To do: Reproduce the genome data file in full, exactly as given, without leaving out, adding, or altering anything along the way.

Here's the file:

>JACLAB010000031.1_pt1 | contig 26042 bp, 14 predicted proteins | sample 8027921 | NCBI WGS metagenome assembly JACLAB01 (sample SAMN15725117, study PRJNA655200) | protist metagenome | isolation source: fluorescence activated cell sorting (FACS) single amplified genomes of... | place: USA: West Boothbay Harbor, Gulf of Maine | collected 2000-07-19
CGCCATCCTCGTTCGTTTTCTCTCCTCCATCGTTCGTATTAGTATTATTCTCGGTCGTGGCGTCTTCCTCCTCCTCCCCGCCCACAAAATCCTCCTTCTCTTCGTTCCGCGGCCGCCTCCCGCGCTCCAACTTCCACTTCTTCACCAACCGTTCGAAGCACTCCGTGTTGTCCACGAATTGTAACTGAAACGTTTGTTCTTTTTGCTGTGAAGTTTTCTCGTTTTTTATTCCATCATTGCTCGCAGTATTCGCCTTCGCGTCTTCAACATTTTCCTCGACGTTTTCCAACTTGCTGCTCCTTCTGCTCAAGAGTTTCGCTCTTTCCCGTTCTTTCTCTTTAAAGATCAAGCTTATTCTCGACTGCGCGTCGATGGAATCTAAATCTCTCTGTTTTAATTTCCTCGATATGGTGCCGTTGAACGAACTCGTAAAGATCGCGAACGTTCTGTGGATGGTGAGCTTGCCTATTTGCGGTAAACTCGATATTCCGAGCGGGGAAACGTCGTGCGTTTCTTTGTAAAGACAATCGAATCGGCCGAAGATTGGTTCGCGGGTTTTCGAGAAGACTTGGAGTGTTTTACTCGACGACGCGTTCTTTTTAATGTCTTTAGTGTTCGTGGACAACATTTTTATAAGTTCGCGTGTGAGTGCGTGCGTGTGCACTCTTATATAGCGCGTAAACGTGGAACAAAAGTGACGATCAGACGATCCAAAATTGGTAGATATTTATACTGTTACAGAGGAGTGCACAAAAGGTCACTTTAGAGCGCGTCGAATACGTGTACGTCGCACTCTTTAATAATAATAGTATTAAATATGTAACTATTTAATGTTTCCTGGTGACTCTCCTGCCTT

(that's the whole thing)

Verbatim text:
>JACLAB010000031.1_pt1 | contig 26042 bp, 14 predicted proteins | sample 8027921 | NCBI WGS metagenome assembly JACLAB01 (sample SAMN15725117, study PRJNA655200) | protist metagenome | isolation source: fluorescence activated cell sorting (FACS) single amplified genomes of... | place: USA: West Boothbay Harbor, Gulf of Maine | collected 2000-07-19
CGCCATCCTCGTTCGTTTTCTCTCCTCCATCGTTCGTATTAGTATTATTCTCGGTCGTGGCGTCTTCCTCCTCCTCCCCGCCCACAAAATCCTCCTTCTCTTCGTTCCGCGGCCGCCTCCCGCGCTCCAACTTCCACTTCTTCACCAACCGTTCGAAGCACTCCGTGTTGTCCACGAATTGTAACTGAAACGTTTGTTCTTTTTGCTGTGAAGTTTTCTCGTTTTTTATTCCATCATTGCTCGCAGTATTCGCCTTCGCGTCTTCAACATTTTCCTCGACGTTTTCCAACTTGCTGCTCCTTCTGCTCAAGAGTTTCGCTCTTTCCCGTTCTTTCTCTTTAAAGATCAAGCTTATTCTCGACTGCGCGTCGATGGAATCTAAATCTCTCTGTTTTAATTTCCTCGATATGGTGCCGTTGAACGAACTCGTAAAGATCGCGAACGTTCTGTGGATGGTGAGCTTGCCTATTTGCGGTAAACTCGATATTCCGAGCGGGGAAACGTCGTGCGTTTCTTTGTAAAGACAATCGAATCGGCCGAAGATTGGTTCGCGGGTTTTCGAGAAGACTTGGAGTGTTTTACTCGACGACGCGTTCTTTTTAATGTCTTTAGTGTTCGTGGACAACATTTTTATAAGTTCGCGTGTGAGTGCGTGCGTGTGCACTCTTATATAGCGCGTAAACGTGGAACAAAAGTGACGATCAGACGATCCAAAATTGGTAGATATTTATACTGTTACAGAGGAGTGCACAAAAGGTCACTTTAGAGCGCGTCGAATACGTGTACGTCGCACTCTTTAATAATAATAGTATTAAATATGTAACTATTTAATGTTTCCTGGTGACTCTCCTGCCTT